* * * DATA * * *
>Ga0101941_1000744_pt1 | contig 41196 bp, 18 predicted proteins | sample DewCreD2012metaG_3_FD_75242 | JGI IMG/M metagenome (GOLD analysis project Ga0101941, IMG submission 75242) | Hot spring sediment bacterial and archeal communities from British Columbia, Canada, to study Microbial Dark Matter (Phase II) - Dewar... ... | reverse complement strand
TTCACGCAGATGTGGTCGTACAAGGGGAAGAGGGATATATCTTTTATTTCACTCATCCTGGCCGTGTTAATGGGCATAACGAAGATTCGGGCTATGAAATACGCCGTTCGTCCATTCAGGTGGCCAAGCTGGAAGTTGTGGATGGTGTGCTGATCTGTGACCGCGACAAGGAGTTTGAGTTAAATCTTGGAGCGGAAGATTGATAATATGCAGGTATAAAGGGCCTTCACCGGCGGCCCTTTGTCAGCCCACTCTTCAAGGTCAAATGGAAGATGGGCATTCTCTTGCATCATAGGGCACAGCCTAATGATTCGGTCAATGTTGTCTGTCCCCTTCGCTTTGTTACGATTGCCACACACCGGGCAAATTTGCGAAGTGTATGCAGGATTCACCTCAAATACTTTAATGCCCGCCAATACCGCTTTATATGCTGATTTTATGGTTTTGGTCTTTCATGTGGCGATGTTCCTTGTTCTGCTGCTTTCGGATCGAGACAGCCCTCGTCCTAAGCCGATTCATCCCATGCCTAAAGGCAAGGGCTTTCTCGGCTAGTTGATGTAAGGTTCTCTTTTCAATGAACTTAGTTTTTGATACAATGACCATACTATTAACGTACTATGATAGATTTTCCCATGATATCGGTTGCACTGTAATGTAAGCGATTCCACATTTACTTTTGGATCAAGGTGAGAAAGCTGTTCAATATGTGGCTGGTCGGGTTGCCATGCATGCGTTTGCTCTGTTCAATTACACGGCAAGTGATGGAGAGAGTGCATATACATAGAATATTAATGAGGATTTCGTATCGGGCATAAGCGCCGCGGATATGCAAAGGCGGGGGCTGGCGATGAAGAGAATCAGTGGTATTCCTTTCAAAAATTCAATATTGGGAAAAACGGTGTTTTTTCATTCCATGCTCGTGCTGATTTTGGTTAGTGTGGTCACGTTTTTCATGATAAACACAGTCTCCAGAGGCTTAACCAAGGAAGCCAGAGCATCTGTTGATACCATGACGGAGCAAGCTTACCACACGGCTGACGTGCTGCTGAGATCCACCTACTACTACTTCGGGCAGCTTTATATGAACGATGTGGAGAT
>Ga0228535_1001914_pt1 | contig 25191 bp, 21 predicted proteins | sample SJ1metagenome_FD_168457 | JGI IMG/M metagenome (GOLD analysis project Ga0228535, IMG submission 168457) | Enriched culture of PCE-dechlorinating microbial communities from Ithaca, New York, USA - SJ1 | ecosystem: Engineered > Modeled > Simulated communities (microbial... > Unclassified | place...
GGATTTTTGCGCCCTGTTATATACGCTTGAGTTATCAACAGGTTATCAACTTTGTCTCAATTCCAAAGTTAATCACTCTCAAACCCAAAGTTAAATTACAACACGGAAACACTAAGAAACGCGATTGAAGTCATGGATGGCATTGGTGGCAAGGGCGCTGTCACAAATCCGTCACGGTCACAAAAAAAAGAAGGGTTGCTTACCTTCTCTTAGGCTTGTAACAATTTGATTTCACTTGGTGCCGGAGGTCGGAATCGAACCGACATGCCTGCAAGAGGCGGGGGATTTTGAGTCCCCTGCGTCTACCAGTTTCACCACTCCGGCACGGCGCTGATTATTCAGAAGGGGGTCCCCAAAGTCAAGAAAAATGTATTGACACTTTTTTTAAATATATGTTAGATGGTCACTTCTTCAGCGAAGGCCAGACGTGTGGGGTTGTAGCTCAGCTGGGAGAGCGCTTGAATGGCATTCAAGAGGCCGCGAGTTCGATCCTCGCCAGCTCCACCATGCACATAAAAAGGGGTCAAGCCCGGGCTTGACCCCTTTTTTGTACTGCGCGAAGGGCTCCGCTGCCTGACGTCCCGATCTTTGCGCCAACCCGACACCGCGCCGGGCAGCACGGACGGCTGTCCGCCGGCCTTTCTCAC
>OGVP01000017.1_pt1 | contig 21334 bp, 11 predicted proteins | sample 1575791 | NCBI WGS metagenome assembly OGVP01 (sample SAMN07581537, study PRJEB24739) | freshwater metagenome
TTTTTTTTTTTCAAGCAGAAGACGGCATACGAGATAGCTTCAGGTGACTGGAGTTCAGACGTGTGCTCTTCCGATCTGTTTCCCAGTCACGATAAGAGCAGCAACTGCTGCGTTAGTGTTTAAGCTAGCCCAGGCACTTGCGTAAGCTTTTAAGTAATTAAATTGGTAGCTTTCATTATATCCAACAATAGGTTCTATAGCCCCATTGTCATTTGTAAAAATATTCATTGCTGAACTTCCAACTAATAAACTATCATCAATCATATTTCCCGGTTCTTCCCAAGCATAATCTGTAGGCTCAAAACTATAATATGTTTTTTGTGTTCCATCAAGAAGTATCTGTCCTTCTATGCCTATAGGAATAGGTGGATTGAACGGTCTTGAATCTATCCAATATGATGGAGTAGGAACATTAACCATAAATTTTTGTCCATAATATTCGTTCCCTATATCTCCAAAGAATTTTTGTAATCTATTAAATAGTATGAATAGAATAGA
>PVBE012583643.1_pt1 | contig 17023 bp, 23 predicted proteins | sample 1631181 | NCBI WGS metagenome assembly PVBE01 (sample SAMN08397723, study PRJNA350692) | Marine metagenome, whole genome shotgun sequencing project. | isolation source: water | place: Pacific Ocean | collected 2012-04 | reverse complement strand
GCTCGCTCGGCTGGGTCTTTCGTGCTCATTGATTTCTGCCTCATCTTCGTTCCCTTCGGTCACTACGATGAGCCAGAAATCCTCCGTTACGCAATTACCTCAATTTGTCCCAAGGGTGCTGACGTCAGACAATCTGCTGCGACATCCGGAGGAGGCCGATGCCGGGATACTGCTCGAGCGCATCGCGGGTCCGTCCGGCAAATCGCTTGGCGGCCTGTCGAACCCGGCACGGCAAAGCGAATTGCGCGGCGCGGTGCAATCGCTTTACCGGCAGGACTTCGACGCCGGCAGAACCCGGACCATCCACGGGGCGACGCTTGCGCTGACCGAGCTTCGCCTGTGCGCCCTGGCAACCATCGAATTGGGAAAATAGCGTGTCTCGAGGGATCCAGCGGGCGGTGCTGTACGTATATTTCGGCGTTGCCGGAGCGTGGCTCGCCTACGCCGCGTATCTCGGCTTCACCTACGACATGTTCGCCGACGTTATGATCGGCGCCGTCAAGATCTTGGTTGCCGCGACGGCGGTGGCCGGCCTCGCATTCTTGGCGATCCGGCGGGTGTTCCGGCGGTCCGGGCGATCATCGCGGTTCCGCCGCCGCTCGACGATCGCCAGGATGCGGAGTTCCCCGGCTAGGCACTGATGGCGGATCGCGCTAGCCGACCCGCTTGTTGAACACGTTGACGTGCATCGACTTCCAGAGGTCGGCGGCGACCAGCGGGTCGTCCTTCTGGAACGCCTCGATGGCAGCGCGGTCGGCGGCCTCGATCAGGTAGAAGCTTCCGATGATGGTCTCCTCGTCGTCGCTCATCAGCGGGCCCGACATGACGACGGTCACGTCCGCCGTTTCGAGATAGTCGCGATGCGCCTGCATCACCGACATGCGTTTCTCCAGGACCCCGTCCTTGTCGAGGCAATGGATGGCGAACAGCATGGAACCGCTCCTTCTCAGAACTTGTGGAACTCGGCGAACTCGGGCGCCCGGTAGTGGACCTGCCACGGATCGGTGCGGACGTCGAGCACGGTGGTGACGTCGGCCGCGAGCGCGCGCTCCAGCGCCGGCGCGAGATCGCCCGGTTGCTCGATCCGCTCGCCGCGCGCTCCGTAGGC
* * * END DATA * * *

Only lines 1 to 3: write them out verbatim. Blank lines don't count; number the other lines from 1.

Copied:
>Ga0101941_1000744_pt1 | contig 41196 bp, 18 predicted proteins | sample DewCreD2012metaG_3_FD_75242 | JGI IMG/M metagenome (GOLD analysis project Ga0101941, IMG submission 75242) | Hot spring sediment bacterial and archeal communities from British Columbia, Canada, to study Microbial Dark Matter (Phase II) - Dewar... ... | reverse complement strand
TTCACGCAGATGTGGTCGTACAAGGGGAAGAGGGATATATCTTTTATTTCACTCATCCTGGCCGTGTTAATGGGCATAACGAAGATTCGGGCTATGAAATACGCCGTTCGTCCATTCAGGTGGCCAAGCTGGAAGTTGTGGATGGTGTGCTGATCTGTGACCGCGACAAGGAGTTTGAGTTAAATCTTGGAGCGGAAGATTGATAATATGCAGGTATAAAGGGCCTTCACCGGCGGCCCTTTGTCAGCCCACTCTTCAAGGTCAAATGGAAGATGGGCATTCTCTTGCATCATAGGGCACAGCCTAATGATTCGGTCAATGTTGTCTGTCCCCTTCGCTTTGTTACGATTGCCACACACCGGGCAAATTTGCGAAGTGTATGCAGGATTCACCTCAAATACTTTAATGCCCGCCAATACCGCTTTATATGCTGATTTTATGGTTTTGGTCTTTCATGTGGCGATGTTCCTTGTTCTGCTGCTTTCGGATCGAGACAGCCCTCGTCCTAAGCCGATTCATCCCATGCCTAAAGGCAAGGGCTTTCTCGGCTAGTTGATGTAAGGTTCTCTTTTCAATGAACTTAGTTTTTGATACAATGACCATACTATTAACGTACTATGATAGATTTTCCCATGATATCGGTTGCACTGTAATGTAAGCGATTCCACATTTACTTTTGGATCAAGGTGAGAAAGCTGTTCAATATGTGGCTGGTCGGGTTGCCATGCATGCGTTTGCTCTGTTCAATTACACGGCAAGTGATGGAGAGAGTGCATATACATAGAATATTAATGAGGATTTCGTATCGGGCATAAGCGCCGCGGATATGCAAAGGCGGGGGCTGGCGATGAAGAGAATCAGTGGTATTCCTTTCAAAAATTCAATATTGGGAAAAACGGTGTTTTTTCATTCCATGCTCGTGCTGATTTTGGTTAGTGTGGTCACGTTTTTCATGATAAACACAGTCTCCAGAGGCTTAACCAAGGAAGCCAGAGCATCTGTTGATACCATGACGGAGCAAGCTTACCACACGGCTGACGTGCTGCTGAGATCCACCTACTACTACTTCGGGCAGCTTTATATGAACGATGTGGAGAT
>Ga0228535_1001914_pt1 | contig 25191 bp, 21 predicted proteins | sample SJ1metagenome_FD_168457 | JGI IMG/M metagenome (GOLD analysis project Ga0228535, IMG submission 168457) | Enriched culture of PCE-dechlorinating microbial communities from Ithaca, New York, USA - SJ1 | ecosystem: Engineered > Modeled > Simulated communities (microbial... > Unclassified | place...